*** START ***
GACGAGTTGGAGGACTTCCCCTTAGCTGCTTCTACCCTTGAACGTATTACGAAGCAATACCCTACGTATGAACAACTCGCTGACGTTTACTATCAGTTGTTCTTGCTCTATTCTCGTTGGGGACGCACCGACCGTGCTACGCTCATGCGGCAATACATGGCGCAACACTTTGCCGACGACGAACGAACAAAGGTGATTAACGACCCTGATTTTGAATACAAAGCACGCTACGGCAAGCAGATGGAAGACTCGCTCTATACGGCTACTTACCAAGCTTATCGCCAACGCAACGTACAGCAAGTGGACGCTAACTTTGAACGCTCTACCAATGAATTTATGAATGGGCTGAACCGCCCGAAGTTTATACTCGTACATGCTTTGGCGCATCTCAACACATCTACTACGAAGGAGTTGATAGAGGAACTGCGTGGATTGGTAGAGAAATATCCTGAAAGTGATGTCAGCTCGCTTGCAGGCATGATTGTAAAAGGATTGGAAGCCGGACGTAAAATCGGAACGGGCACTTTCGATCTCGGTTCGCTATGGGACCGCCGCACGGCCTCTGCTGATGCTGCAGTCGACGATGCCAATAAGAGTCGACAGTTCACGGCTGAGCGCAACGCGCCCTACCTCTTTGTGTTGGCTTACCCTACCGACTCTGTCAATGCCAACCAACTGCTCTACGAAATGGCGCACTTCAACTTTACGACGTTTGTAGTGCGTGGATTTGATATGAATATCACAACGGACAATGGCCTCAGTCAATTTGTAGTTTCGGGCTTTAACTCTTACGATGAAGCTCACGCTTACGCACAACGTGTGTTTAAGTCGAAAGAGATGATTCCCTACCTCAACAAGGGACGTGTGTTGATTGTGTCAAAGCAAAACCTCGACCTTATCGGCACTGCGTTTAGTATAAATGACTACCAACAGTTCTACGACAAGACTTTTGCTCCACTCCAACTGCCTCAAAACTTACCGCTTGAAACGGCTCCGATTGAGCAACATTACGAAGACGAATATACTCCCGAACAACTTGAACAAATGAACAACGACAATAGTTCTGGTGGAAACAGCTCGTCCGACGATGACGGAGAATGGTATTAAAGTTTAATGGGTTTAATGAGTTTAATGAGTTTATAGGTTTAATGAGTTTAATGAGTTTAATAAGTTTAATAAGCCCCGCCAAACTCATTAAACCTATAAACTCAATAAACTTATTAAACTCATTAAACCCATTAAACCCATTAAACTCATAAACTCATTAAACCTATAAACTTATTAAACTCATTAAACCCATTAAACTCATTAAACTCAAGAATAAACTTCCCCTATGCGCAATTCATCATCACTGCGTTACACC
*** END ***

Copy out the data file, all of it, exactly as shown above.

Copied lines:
GACGAGTTGGAGGACTTCCCCTTAGCTGCTTCTACCCTTGAACGTATTACGAAGCAATACCCTACGTATGAACAACTCGCTGACGTTTACTATCAGTTGTTCTTGCTCTATTCTCGTTGGGGACGCACCGACCGTGCTACGCTCATGCGGCAATACATGGCGCAACACTTTGCCGACGACGAACGAACAAAGGTGATTAACGACCCTGATTTTGAATACAAAGCACGCTACGGCAAGCAGATGGAAGACTCGCTCTATACGGCTACTTACCAAGCTTATCGCCAACGCAACGTACAGCAAGTGGACGCTAACTTTGAACGCTCTACCAATGAATTTATGAATGGGCTGAACCGCCCGAAGTTTATACTCGTACATGCTTTGGCGCATCTCAACACATCTACTACGAAGGAGTTGATAGAGGAACTGCGTGGATTGGTAGAGAAATATCCTGAAAGTGATGTCAGCTCGCTTGCAGGCATGATTGTAAAAGGATTGGAAGCCGGACGTAAAATCGGAACGGGCACTTTCGATCTCGGTTCGCTATGGGACCGCCGCACGGCCTCTGCTGATGCTGCAGTCGACGATGCCAATAAGAGTCGACAGTTCACGGCTGAGCGCAACGCGCCCTACCTCTTTGTGTTGGCTTACCCTACCGACTCTGTCAATGCCAACCAACTGCTCTACGAAATGGCGCACTTCAACTTTACGACGTTTGTAGTGCGTGGATTTGATATGAATATCACAACGGACAATGGCCTCAGTCAATTTGTAGTTTCGGGCTTTAACTCTTACGATGAAGCTCACGCTTACGCACAACGTGTGTTTAAGTCGAAAGAGATGATTCCCTACCTCAACAAGGGACGTGTGTTGATTGTGTCAAAGCAAAACCTCGACCTTATCGGCACTGCGTTTAGTATAAATGACTACCAACAGTTCTACGACAAGACTTTTGCTCCACTCCAACTGCCTCAAAACTTACCGCTTGAAACGGCTCCGATTGAGCAACATTACGAAGACGAATATACTCCCGAACAACTTGAACAAATGAACAACGACAATAGTTCTGGTGGAAACAGCTCGTCCGACGATGACGGAGAATGGTATTAAAGTTTAATGGGTTTAATGAGTTTAATGAGTTTATAGGTTTAATGAGTTTAATGAGTTTAATAAGTTTAATAAGCCCCGCCAAACTCATTAAACCTATAAACTCAATAAACTTATTAAACTCATTAAACCCATTAAACCCATTAAACTCATAAACTCATTAAACCTATAAACTTATTAAACTCATTAAACCCATTAAACTCATTAAACTCAAGAATAAACTTCCCCTATGCGCAATTCATCATCACTGCGTTACACC